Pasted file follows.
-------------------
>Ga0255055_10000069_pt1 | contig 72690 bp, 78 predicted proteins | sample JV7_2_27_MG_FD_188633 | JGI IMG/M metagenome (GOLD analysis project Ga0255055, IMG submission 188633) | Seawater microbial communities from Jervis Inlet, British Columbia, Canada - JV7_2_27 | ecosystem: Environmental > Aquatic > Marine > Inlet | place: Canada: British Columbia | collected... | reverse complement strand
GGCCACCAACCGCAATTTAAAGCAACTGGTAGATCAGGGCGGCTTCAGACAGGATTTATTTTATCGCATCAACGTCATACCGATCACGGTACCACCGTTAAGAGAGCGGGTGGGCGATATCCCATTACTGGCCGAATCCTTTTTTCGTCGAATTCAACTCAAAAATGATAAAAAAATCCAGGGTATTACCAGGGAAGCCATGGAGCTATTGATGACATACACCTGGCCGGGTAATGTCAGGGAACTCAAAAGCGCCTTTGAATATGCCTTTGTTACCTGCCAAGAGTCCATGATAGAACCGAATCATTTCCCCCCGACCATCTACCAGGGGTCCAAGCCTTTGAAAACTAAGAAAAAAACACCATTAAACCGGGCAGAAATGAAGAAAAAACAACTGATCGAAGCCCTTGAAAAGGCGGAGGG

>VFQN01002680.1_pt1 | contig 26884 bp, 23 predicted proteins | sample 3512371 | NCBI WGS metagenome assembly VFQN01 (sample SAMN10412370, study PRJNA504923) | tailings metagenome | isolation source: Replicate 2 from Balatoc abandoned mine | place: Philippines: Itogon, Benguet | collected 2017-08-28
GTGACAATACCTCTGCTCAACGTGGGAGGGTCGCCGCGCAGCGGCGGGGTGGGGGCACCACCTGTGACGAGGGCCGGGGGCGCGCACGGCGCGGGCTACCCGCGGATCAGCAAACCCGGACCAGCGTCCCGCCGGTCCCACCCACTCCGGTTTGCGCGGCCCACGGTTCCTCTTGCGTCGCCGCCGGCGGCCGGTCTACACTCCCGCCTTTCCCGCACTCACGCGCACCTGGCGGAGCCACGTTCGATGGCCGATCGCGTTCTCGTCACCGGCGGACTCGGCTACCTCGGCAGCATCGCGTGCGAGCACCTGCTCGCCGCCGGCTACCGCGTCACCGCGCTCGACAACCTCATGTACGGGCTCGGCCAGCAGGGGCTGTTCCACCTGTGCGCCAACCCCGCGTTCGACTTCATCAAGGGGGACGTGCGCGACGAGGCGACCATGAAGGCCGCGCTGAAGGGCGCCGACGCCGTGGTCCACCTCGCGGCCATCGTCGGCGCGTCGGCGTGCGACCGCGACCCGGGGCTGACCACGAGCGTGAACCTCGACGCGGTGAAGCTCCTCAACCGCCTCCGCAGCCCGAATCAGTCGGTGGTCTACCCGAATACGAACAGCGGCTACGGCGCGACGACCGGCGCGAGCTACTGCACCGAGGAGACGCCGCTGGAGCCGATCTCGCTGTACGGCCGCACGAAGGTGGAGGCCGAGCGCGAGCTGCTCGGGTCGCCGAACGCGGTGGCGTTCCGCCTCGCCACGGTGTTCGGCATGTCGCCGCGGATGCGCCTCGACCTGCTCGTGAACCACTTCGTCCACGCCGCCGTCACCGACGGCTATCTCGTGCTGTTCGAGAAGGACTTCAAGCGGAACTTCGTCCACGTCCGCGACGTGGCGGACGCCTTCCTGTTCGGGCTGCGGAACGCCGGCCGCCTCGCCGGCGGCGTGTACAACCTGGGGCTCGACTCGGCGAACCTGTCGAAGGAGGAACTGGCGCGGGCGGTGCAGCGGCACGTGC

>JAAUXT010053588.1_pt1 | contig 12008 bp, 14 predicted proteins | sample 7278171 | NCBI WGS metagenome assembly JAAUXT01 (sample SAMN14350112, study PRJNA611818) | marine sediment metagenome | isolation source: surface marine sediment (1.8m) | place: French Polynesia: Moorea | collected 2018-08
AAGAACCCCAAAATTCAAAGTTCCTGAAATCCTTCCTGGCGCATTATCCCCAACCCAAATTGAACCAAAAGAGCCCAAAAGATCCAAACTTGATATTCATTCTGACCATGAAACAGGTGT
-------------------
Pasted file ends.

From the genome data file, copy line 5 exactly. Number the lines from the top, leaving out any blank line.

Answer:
>JAAUXT010053588.1_pt1 | contig 12008 bp, 14 predicted proteins | sample 7278171 | NCBI WGS metagenome assembly JAAUXT01 (sample SAMN14350112, study PRJNA611818) | marine sediment metagenome | isolation source: surface marine sediment (1.8m) | place: French Polynesia: Moorea | collected 2018-08